How to Help Your College Student During Finals
The end of the semester means a lot of things for college students and their families. Everyone is most likely looking forward to a well-deserved break or holiday. Families are excited to have the student back at home for a few days. However, the end of the semester also means the coming of the dreaded Finals Week. Your college-attending child is most likely feeling the stress and anxiety that can accompany this time. Luckily, there are a few things that you as a parent can do to help them survive finals.
- Let Them Know You Care
Your child might be more independent than they were a year or so ago, but that doesn’t mean that they don’t need you. Letting them know that you know tests are coming up will help them understand that they have people behind them. Even a simple “good luck” over a text can make a difference in their confidence. If you have the resources available, send them a study care package – fill it with healthy snacks, coffee, highlighters, anything you think might make their study-time easier. Don’t forget to throw in a handwritten note expressing your confidence in them.
- Remind Them to Stay Healthy
Without you around to remind your student to eat their vegetables and get plenty of sleep, they might struggle to take care of themselves properly. Gently remind them about eating enough, especially at breakfast. Emphasize the importance of eating the right foods, as well.
Sleep is another aspect of health that tends to fall by the wayside for college students. Late-night cram sessions can impede a good night’s sleep and don’t really accomplish much. Sleep is crucial for information retention, so remind your child that if they want to be able to recall the information they’re cramming, they must get a good 8 hours of sleep before the test. An all-nighter is a definite no-no.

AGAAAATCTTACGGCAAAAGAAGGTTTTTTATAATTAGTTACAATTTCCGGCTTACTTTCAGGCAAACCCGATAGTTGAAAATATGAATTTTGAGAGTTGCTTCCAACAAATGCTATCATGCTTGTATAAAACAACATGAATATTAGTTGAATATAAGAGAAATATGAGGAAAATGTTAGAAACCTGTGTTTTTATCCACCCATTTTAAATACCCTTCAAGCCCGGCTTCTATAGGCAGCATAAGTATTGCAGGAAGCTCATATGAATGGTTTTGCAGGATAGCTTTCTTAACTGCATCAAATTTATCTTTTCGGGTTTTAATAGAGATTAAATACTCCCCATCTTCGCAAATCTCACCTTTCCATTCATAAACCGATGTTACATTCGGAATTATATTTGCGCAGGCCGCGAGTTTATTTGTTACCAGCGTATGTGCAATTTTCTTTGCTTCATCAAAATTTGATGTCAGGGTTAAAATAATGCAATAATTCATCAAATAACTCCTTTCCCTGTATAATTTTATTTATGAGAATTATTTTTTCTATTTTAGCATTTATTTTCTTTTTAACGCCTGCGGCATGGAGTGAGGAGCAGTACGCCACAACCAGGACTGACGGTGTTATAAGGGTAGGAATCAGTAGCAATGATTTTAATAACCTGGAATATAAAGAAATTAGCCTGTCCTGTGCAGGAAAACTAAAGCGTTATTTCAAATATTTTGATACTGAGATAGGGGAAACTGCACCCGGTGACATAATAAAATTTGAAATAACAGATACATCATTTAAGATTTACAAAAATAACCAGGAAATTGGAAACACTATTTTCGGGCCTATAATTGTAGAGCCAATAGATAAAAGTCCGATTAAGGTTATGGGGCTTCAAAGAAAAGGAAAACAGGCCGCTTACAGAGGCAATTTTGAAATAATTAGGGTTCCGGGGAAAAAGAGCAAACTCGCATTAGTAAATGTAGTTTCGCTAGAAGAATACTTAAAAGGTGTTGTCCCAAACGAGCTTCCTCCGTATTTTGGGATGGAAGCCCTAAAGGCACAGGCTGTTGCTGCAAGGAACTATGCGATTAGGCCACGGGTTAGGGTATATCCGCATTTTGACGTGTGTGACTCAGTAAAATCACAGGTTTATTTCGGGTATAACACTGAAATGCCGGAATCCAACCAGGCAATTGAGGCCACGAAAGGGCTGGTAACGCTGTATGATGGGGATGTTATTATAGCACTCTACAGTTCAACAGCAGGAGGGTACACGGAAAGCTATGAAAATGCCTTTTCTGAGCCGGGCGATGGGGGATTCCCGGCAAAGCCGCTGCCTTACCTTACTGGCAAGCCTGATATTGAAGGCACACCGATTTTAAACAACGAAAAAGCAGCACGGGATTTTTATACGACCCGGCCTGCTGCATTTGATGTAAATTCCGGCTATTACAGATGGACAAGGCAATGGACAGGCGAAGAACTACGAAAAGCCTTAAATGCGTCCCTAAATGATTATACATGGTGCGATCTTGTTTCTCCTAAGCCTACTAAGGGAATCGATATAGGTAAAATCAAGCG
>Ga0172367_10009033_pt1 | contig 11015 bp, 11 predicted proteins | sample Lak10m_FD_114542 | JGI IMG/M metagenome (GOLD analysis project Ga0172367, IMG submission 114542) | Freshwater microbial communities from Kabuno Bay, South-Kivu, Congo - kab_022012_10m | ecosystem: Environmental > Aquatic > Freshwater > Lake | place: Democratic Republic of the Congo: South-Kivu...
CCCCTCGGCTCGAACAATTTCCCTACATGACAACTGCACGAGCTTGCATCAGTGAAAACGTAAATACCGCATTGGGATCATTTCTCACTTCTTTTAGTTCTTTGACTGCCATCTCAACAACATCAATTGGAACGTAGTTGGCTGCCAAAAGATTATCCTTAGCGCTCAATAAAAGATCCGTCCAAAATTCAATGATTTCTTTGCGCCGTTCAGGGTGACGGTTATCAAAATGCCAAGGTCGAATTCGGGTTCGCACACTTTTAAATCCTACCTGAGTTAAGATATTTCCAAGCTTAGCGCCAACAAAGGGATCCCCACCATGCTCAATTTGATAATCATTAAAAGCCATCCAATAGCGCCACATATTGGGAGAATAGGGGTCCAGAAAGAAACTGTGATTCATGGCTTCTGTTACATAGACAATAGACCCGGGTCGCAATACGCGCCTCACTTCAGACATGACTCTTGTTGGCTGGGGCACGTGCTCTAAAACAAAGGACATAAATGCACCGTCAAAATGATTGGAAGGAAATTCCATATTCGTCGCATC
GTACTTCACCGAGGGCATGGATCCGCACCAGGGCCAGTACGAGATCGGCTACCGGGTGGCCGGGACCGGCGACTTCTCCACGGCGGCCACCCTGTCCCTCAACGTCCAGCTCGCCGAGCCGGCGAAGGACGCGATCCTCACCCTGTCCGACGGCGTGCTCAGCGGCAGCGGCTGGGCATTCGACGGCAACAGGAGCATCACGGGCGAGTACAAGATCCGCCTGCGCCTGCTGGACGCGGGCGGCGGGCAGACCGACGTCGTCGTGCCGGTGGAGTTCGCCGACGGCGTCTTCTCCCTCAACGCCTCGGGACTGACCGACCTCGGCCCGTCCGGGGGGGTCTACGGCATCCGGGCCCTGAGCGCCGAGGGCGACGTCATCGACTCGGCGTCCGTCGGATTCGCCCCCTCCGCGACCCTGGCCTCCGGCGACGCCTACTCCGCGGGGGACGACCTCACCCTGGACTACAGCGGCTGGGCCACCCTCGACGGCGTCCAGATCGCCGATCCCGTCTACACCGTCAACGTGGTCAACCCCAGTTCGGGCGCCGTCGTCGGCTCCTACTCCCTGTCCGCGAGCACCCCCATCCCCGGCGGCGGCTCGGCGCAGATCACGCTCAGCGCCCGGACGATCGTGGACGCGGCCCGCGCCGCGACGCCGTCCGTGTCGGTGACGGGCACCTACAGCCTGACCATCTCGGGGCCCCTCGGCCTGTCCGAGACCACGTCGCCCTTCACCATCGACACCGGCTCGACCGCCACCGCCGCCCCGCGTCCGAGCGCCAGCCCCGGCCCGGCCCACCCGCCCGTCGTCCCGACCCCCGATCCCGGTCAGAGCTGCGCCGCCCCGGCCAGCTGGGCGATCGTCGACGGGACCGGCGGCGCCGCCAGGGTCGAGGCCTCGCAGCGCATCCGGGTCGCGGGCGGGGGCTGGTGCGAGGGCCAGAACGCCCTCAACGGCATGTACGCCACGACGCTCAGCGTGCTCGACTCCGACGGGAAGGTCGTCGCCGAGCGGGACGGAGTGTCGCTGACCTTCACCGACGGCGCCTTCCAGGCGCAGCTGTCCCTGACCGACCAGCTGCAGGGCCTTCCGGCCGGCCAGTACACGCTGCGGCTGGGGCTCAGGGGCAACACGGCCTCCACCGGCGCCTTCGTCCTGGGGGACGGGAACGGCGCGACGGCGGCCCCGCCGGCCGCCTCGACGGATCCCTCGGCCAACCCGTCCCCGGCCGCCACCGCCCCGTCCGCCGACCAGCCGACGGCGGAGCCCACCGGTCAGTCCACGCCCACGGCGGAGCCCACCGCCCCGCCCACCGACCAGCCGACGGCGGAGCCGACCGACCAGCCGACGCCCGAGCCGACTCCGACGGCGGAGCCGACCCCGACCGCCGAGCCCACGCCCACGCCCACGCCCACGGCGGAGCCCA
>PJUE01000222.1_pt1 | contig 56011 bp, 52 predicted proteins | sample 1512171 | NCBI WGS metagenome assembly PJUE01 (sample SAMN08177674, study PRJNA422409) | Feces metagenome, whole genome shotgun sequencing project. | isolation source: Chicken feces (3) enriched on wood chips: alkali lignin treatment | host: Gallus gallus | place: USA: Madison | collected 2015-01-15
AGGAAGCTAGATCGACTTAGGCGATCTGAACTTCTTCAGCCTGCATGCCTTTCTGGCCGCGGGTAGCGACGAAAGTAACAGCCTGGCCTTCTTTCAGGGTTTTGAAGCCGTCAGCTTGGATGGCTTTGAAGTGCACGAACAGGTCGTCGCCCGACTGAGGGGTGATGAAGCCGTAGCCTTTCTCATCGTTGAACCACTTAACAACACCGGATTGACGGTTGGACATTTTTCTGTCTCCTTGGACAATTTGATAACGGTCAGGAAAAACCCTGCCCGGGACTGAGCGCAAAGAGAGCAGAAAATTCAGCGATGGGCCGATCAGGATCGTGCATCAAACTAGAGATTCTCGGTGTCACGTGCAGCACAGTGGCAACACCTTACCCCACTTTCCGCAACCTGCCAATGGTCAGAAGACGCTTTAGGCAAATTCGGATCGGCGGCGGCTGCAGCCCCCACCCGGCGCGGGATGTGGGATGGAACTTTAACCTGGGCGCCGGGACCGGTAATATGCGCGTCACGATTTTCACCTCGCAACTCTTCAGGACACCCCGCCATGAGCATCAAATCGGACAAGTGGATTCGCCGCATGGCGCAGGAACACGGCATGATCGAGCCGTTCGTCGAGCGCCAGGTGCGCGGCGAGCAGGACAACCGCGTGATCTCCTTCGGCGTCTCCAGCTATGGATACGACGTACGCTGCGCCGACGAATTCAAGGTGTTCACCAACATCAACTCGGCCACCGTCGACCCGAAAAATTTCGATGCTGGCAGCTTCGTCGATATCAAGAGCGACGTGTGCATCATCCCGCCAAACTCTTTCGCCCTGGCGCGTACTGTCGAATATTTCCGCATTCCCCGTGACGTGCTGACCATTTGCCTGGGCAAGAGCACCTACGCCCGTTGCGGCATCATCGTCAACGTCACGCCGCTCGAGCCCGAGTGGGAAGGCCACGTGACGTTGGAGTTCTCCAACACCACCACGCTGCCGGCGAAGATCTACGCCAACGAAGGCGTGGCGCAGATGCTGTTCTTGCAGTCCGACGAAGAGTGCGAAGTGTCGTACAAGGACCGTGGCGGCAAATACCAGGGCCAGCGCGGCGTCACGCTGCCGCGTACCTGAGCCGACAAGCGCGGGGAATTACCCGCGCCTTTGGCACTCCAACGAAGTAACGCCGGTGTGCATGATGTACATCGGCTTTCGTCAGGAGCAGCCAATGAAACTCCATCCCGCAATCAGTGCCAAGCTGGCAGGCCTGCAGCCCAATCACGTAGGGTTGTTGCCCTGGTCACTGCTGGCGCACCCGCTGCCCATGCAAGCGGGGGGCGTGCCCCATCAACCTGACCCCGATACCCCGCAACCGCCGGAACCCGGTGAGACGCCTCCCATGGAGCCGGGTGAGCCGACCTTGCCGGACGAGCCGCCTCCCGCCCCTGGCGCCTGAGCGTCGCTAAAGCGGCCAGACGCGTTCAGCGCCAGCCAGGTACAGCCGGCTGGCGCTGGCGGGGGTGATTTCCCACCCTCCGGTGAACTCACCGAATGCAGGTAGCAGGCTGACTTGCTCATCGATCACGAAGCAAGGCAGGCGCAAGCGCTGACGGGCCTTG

- Keep a Close Eye on Mental Health
If your student is new to college, they may be struggling to adapt to the new demands and challenges they’re experiencing. As their family, you will be most in tune with any changes that may occur in their mental state. Talk to them often and ask about their stress levels. Remember that a bit of stress is okay and can even be a helpful motivator. However, too much stress can cause bigger problems.
Upon noticing any change that causes you to worry, or if stress is becoming too much for them to handle appropriately, remind them of stress-reduction strategies they can try. Planning ahead, setting aside time for a nap, or taking daily walks can all be helpful in managing stress. If they still seem overwhelmed, encourage them to seek support from on-campus mental-health services; they usually specialize in school-related stress issues and will have several strategies or other solutions for your student to try. Don’t forget that mental health is more important than a good GPA.
- Find Out What’s Going on On-Campus
College campuses offer fun activities and events almost daily. If your student is too stressed to seek them out, or if they tend to spend most of their free time studying in the library, do a bit of research on the school’s website to find out what activities are happening. Especially around finals time, lots of campuses do stress-relief events like “puppy corners” or bouncy castles. Let them know what you find that might relieve a bit of stress.
College isn’t easy, especially when tests are coming up. You can become a super-parent to your college student by following the above tips. When in doubt, just let your child know you are there for them. The rest will come easy once they know they can rely on you for support.